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Fulton showcases method to charge your smartphone with your tablet, wirelessly

Posted by John Kilhefner Categories: Cell Phones, CES, CES 2013, Handhelds

Fulton Innovations

Fulton Innovation, known for its advancements in wireless power, is making yet another run at wireless power in 2013. What's in store this year: Using your tablet to wirelessly charge your smartphone. Fulton showed off its "two-way technology" at CES 2013, displaying a tablet that doubles as a wireless charing pad for other devices and Qi-compatible phones. Fulton demonstrated its two-way technology's flexibility with a printed poster of aDj console that is played by tapping elements of the poster to create sounds, all powered by its two-way tablet, as instead of powering lights it powers the speakers. The circuits of the poster are implemented in conductive inks that create the wireless power coil. Lastly, Fulton showed its multi-device power mat that allows multiple Qi-compatible devices to charge on a single surface.

Read More | The Verge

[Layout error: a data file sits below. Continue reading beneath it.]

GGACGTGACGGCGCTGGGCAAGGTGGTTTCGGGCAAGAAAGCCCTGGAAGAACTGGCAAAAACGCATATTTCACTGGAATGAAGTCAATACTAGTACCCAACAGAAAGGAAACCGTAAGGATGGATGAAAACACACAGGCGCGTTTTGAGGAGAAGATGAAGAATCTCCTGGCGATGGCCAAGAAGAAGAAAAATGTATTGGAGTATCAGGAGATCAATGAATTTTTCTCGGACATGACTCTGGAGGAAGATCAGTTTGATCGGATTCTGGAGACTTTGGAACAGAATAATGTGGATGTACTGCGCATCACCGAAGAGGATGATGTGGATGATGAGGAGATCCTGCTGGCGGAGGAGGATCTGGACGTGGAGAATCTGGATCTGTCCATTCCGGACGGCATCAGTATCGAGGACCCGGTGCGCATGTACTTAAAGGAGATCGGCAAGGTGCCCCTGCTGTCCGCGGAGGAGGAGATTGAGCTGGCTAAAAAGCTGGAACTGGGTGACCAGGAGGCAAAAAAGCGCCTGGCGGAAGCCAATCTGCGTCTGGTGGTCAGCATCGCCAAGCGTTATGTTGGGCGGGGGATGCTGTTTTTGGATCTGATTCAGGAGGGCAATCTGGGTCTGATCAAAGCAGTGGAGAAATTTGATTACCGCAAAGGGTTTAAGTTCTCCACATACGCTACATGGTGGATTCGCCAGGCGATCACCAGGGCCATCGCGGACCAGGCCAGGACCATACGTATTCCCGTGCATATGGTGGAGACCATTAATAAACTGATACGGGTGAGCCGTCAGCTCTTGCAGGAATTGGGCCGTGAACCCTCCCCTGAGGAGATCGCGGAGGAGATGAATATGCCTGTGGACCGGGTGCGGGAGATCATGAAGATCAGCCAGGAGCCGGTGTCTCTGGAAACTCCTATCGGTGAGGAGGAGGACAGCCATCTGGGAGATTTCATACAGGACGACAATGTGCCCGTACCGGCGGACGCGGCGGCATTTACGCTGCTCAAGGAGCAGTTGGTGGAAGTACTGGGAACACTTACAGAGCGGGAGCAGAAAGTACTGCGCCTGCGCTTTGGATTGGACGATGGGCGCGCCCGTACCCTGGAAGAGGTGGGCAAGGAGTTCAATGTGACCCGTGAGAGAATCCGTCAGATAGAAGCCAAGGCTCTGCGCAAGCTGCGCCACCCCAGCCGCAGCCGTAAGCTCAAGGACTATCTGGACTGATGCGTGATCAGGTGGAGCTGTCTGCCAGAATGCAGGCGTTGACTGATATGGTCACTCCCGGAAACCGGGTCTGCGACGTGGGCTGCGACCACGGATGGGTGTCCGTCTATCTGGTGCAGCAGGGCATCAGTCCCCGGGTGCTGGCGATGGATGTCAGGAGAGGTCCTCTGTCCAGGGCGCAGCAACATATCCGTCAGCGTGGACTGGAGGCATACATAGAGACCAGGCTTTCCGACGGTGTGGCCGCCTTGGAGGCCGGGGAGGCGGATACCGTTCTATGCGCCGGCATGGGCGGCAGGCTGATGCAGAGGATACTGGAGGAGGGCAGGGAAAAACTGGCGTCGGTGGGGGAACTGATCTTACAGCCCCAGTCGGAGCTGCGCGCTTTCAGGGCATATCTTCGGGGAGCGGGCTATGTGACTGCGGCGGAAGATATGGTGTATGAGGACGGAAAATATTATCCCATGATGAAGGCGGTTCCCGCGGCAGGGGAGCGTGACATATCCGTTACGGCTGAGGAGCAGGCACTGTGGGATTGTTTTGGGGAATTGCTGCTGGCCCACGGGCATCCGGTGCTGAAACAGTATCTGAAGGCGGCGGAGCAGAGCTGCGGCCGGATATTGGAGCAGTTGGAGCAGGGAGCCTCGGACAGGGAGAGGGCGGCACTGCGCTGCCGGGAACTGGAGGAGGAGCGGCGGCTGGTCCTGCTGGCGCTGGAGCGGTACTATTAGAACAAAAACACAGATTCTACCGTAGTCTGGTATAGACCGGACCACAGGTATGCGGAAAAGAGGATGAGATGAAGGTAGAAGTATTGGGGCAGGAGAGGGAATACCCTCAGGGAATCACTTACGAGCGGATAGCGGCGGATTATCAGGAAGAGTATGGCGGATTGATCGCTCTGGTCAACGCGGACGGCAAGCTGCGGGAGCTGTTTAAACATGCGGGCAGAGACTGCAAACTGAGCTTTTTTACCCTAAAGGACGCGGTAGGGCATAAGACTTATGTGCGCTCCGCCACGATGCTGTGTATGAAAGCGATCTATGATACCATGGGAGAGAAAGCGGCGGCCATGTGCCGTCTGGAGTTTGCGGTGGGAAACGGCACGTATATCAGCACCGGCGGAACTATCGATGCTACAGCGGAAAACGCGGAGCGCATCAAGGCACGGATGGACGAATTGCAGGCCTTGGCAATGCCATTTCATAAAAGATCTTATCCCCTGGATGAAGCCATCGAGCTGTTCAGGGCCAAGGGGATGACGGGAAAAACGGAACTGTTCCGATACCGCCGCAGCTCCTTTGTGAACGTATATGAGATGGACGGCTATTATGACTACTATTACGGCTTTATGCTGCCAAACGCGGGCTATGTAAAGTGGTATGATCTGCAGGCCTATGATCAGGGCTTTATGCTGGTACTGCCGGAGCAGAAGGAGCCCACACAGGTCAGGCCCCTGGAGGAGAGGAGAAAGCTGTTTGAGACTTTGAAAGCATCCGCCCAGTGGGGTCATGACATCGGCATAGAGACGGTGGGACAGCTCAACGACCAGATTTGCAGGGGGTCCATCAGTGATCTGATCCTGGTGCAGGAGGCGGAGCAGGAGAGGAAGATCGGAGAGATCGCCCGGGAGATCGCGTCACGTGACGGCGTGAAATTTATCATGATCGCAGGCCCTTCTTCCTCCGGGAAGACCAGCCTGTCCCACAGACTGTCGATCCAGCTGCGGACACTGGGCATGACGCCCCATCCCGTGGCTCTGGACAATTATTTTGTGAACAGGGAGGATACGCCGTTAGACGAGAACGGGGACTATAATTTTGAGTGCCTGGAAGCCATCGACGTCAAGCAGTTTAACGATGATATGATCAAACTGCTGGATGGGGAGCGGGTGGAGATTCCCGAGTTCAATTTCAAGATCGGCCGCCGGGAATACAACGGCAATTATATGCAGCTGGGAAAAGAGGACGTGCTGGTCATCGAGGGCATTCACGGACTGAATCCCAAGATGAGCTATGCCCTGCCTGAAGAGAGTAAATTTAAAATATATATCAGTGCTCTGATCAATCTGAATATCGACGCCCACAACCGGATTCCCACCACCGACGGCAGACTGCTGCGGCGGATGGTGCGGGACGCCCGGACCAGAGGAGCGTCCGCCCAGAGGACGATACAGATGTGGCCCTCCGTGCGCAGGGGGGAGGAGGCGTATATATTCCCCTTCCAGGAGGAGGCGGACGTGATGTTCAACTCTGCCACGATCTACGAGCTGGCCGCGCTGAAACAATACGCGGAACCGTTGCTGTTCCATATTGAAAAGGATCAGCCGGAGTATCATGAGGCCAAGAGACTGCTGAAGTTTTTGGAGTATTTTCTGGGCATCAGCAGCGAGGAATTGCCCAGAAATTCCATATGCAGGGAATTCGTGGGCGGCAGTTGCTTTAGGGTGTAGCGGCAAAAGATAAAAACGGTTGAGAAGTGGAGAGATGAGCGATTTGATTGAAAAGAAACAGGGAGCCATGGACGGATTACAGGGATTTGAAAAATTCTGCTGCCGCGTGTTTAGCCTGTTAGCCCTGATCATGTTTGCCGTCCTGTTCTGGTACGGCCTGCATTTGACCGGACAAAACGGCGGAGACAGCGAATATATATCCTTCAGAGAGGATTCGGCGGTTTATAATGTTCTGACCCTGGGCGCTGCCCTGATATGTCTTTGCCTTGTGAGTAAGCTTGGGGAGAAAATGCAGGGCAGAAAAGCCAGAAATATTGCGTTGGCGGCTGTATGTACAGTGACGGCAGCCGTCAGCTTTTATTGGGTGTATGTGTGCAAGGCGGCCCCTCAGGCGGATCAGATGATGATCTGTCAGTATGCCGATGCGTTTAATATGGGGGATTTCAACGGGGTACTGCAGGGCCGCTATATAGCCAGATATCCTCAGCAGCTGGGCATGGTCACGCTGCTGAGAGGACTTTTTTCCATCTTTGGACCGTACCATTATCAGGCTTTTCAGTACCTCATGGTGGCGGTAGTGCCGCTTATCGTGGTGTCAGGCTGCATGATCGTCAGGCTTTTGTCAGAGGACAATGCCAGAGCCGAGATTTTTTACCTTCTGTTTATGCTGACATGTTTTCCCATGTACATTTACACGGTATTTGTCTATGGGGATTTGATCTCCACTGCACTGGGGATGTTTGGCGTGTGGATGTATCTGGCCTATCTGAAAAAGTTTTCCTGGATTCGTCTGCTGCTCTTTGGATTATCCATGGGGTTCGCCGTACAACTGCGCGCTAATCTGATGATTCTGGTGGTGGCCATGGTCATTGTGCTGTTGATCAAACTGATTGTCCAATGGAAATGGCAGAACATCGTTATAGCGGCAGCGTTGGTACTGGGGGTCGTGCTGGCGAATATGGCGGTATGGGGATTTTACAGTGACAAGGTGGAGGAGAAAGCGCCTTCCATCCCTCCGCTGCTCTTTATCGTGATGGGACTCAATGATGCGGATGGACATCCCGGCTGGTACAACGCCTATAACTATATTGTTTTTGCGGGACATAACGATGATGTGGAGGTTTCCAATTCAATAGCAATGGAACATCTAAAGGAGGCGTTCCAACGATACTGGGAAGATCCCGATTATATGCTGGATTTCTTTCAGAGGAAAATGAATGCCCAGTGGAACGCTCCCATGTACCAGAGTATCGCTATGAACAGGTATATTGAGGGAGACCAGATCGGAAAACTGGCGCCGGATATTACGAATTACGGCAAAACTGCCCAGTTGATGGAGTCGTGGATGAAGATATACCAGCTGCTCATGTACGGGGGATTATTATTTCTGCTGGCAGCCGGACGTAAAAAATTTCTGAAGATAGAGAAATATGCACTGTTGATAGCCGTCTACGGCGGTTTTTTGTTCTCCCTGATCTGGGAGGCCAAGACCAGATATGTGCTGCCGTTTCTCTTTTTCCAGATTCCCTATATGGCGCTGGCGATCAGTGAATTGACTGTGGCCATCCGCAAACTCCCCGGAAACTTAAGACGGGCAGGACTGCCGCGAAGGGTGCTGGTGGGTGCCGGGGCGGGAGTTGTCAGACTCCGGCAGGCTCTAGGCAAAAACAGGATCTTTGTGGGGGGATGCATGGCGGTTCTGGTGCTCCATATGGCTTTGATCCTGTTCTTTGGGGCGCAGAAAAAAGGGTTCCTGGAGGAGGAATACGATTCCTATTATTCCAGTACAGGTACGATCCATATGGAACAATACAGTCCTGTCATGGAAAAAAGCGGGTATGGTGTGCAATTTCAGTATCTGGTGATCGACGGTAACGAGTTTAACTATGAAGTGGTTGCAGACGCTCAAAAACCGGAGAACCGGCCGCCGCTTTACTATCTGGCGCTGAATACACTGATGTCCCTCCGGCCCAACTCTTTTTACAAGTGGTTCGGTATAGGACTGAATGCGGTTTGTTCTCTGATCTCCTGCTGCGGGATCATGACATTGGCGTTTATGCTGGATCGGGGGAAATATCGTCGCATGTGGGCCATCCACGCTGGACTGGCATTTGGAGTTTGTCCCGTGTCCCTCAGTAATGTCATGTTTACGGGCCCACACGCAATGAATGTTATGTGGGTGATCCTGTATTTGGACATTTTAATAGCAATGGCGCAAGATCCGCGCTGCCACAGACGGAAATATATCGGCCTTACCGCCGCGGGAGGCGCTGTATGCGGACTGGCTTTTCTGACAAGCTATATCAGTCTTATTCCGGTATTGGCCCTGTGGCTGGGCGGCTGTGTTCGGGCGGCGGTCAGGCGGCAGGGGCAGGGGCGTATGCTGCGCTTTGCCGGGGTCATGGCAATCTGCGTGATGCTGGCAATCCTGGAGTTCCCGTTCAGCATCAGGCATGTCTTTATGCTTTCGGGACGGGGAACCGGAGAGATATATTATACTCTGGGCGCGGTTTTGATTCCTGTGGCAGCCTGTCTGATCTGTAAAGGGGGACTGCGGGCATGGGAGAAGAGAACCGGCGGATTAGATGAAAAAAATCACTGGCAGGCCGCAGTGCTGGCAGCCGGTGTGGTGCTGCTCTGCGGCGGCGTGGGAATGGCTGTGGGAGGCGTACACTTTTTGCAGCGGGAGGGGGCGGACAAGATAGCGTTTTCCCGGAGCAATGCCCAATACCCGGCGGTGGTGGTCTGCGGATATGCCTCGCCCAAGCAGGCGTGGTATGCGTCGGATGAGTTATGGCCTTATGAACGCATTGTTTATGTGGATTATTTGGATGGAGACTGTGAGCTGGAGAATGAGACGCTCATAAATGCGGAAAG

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Sony Wireless Power Transfer could be the future

Posted by Mark Rollins Categories: Displays, Wireless / WiFi

Wireless Power from Sony‘s working on a wireless method of transferring power that we have to see to believe.  After all, we’ve seen wireless connectivity for DVD and players, but a wireless power cable?

Sony’s Wireless Power Transfer can broadcast power at 60 watts of electrical energy to a device that is up to 20-inches away. There’s an official press release that tells all about it. We’d like to think that we’re looking at the future of TV right here. 

Read More | Gizmodo

Bleeding Edge TV 247: Powerbeam wireless laser power

Cordless extension cords?  Powerbeam has it covered.  Right now, Powerbeam is perfecting a wireless, laser-based power transfer system that can act as an extension cord to power devices using a line-of-sight system that will send power as far as you need it to go.  The lasers are about the size of pepper flakes, and will transfer tens of watts of power, and in the future could transfer more.

Powerbeam has patented a battery powered safety system on the back end of the product that will stop the laser (which creates a warm feeling where it comes into contact with a person, nothing ray gun-esque here) when someone crosses its path.

Powerbeam estimates that their power transfer system is 12 months out to the consumer market.


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